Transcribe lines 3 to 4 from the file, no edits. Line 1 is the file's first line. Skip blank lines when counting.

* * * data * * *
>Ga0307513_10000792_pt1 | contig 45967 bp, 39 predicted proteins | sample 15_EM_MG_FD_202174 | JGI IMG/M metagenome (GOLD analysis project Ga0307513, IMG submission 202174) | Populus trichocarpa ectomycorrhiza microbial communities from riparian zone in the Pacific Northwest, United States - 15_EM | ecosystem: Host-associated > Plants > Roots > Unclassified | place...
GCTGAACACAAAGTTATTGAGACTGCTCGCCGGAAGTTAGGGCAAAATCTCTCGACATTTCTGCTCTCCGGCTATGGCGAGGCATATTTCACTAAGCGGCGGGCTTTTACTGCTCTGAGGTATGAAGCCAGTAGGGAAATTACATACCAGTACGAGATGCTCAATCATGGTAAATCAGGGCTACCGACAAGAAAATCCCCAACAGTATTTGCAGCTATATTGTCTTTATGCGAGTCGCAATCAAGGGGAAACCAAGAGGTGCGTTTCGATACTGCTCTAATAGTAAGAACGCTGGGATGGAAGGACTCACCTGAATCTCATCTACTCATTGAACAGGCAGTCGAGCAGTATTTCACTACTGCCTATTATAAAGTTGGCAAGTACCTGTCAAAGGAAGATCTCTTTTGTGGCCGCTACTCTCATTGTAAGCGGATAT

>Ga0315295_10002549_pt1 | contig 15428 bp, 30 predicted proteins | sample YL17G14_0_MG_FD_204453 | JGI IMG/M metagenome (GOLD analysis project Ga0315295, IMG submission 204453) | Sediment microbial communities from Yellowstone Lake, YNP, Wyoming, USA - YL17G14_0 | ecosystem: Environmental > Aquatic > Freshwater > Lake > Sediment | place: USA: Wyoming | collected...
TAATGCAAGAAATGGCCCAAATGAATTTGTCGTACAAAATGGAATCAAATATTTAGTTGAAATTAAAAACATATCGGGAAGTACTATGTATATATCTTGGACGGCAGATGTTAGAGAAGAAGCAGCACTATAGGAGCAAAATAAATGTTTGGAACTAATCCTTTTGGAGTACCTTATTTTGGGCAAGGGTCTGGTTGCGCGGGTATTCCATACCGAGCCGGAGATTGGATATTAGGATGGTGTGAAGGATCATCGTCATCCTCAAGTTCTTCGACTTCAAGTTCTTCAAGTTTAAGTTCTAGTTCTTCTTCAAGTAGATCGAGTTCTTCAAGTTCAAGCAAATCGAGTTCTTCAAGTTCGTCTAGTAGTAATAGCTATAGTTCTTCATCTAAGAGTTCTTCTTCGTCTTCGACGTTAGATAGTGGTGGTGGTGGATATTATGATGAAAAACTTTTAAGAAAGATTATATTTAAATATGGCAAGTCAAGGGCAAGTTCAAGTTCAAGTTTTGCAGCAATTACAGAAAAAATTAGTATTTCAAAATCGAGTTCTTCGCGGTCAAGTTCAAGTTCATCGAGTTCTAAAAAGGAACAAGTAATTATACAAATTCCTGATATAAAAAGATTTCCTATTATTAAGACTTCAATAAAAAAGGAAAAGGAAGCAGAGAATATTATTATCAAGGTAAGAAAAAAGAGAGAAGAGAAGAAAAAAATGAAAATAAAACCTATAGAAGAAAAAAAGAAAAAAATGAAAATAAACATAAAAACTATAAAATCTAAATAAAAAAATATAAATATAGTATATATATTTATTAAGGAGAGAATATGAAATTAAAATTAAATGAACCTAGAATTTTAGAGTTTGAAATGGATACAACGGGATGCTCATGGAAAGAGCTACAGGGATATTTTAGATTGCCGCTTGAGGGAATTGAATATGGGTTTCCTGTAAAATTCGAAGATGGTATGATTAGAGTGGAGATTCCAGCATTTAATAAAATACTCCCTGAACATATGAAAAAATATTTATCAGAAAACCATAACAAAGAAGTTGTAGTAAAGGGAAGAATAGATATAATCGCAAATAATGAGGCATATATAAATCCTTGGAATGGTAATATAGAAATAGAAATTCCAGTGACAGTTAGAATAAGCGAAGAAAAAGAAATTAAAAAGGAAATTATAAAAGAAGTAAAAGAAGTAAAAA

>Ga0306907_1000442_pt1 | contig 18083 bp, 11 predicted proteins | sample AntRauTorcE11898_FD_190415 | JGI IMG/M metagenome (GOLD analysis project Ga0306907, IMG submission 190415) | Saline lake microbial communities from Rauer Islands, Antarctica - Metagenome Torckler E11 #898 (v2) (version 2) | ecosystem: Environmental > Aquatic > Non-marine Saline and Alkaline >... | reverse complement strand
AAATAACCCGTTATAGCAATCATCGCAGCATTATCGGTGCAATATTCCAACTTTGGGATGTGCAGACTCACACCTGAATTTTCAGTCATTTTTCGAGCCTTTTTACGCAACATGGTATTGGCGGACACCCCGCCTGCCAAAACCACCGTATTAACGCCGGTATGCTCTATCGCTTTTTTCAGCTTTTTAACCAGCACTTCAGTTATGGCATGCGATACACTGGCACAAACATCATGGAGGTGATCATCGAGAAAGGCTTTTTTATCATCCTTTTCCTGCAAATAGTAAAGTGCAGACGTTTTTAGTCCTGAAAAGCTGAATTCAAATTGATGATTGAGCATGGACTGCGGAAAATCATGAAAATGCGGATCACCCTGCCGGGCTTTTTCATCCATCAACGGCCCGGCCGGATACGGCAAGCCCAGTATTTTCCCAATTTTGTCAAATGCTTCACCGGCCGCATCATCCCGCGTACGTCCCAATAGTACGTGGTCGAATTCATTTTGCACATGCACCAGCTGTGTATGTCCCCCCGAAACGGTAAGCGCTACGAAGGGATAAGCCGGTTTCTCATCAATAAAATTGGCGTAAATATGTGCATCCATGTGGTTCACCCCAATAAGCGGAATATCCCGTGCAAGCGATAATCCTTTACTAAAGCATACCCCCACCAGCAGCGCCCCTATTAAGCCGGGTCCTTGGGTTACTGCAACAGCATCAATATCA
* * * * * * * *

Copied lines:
>Ga0315295_10002549_pt1 | contig 15428 bp, 30 predicted proteins | sample YL17G14_0_MG_FD_204453 | JGI IMG/M metagenome (GOLD analysis project Ga0315295, IMG submission 204453) | Sediment microbial communities from Yellowstone Lake, YNP, Wyoming, USA - YL17G14_0 | ecosystem: Environmental > Aquatic > Freshwater > Lake > Sediment | place: USA: Wyoming | collected...
TAATGCAAGAAATGGCCCAAATGAATTTGTCGTACAAAATGGAATCAAATATTTAGTTGAAATTAAAAACATATCGGGAAGTACTATGTATATATCTTGGACGGCAGATGTTAGAGAAGAAGCAGCACTATAGGAGCAAAATAAATGTTTGGAACTAATCCTTTTGGAGTACCTTATTTTGGGCAAGGGTCTGGTTGCGCGGGTATTCCATACCGAGCCGGAGATTGGATATTAGGATGGTGTGAAGGATCATCGTCATCCTCAAGTTCTTCGACTTCAAGTTCTTCAAGTTTAAGTTCTAGTTCTTCTTCAAGTAGATCGAGTTCTTCAAGTTCAAGCAAATCGAGTTCTTCAAGTTCGTCTAGTAGTAATAGCTATAGTTCTTCATCTAAGAGTTCTTCTTCGTCTTCGACGTTAGATAGTGGTGGTGGTGGATATTATGATGAAAAACTTTTAAGAAAGATTATATTTAAATATGGCAAGTCAAGGGCAAGTTCAAGTTCAAGTTTTGCAGCAATTACAGAAAAAATTAGTATTTCAAAATCGAGTTCTTCGCGGTCAAGTTCAAGTTCATCGAGTTCTAAAAAGGAACAAGTAATTATACAAATTCCTGATATAAAAAGATTTCCTATTATTAAGACTTCAATAAAAAAGGAAAAGGAAGCAGAGAATATTATTATCAAGGTAAGAAAAAAGAGAGAAGAGAAGAAAAAAATGAAAATAAAACCTATAGAAGAAAAAAAGAAAAAAATGAAAATAAACATAAAAACTATAAAATCTAAATAAAAAAATATAAATATAGTATATATATTTATTAAGGAGAGAATATGAAATTAAAATTAAATGAACCTAGAATTTTAGAGTTTGAAATGGATACAACGGGATGCTCATGGAAAGAGCTACAGGGATATTTTAGATTGCCGCTTGAGGGAATTGAATATGGGTTTCCTGTAAAATTCGAAGATGGTATGATTAGAGTGGAGATTCCAGCATTTAATAAAATACTCCCTGAACATATGAAAAAATATTTATCAGAAAACCATAACAAAGAAGTTGTAGTAAAGGGAAGAATAGATATAATCGCAAATAATGAGGCATATATAAATCCTTGGAATGGTAATATAGAAATAGAAATTCCAGTGACAGTTAGAATAAGCGAAGAAAAAGAAATTAAAAAGGAAATTATAAAAGAAGTAAAAGAAGTAAAAA